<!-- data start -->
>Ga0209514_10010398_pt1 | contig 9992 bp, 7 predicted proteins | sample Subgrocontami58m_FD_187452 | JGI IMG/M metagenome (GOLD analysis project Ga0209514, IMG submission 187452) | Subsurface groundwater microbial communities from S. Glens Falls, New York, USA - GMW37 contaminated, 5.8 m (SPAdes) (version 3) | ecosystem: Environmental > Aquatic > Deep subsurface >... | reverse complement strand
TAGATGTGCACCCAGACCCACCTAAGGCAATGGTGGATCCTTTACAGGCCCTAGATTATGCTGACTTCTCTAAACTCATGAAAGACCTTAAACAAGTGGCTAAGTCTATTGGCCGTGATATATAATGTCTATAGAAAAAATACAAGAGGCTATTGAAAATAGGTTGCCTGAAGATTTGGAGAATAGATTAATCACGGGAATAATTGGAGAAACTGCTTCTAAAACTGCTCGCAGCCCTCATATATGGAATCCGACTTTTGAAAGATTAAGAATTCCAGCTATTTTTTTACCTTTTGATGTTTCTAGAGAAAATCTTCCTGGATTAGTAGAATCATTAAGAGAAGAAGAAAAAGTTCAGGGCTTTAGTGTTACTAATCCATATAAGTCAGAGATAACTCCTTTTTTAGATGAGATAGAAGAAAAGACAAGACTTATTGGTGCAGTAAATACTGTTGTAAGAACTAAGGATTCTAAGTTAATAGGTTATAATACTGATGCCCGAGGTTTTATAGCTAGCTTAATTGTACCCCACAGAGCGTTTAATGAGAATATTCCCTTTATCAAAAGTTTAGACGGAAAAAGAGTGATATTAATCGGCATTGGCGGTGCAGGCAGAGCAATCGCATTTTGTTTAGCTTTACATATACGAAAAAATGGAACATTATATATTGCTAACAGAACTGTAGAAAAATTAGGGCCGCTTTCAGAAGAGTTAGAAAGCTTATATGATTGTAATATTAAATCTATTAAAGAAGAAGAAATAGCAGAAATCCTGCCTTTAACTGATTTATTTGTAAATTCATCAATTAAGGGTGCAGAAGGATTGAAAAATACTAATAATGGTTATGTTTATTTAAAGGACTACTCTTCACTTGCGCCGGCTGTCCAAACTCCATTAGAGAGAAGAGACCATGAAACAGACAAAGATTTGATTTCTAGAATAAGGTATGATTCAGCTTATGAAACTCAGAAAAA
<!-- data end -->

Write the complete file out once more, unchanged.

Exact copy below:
>Ga0209514_10010398_pt1 | contig 9992 bp, 7 predicted proteins | sample Subgrocontami58m_FD_187452 | JGI IMG/M metagenome (GOLD analysis project Ga0209514, IMG submission 187452) | Subsurface groundwater microbial communities from S. Glens Falls, New York, USA - GMW37 contaminated, 5.8 m (SPAdes) (version 3) | ecosystem: Environmental > Aquatic > Deep subsurface >... | reverse complement strand
TAGATGTGCACCCAGACCCACCTAAGGCAATGGTGGATCCTTTACAGGCCCTAGATTATGCTGACTTCTCTAAACTCATGAAAGACCTTAAACAAGTGGCTAAGTCTATTGGCCGTGATATATAATGTCTATAGAAAAAATACAAGAGGCTATTGAAAATAGGTTGCCTGAAGATTTGGAGAATAGATTAATCACGGGAATAATTGGAGAAACTGCTTCTAAAACTGCTCGCAGCCCTCATATATGGAATCCGACTTTTGAAAGATTAAGAATTCCAGCTATTTTTTTACCTTTTGATGTTTCTAGAGAAAATCTTCCTGGATTAGTAGAATCATTAAGAGAAGAAGAAAAAGTTCAGGGCTTTAGTGTTACTAATCCATATAAGTCAGAGATAACTCCTTTTTTAGATGAGATAGAAGAAAAGACAAGACTTATTGGTGCAGTAAATACTGTTGTAAGAACTAAGGATTCTAAGTTAATAGGTTATAATACTGATGCCCGAGGTTTTATAGCTAGCTTAATTGTACCCCACAGAGCGTTTAATGAGAATATTCCCTTTATCAAAAGTTTAGACGGAAAAAGAGTGATATTAATCGGCATTGGCGGTGCAGGCAGAGCAATCGCATTTTGTTTAGCTTTACATATACGAAAAAATGGAACATTATATATTGCTAACAGAACTGTAGAAAAATTAGGGCCGCTTTCAGAAGAGTTAGAAAGCTTATATGATTGTAATATTAAATCTATTAAAGAAGAAGAAATAGCAGAAATCCTGCCTTTAACTGATTTATTTGTAAATTCATCAATTAAGGGTGCAGAAGGATTGAAAAATACTAATAATGGTTATGTTTATTTAAAGGACTACTCTTCACTTGCGCCGGCTGTCCAAACTCCATTAGAGAGAAGAGACCATGAAACAGACAAAGATTTGATTTCTAGAATAAGGTATGATTCAGCTTATGAAACTCAGAAAAA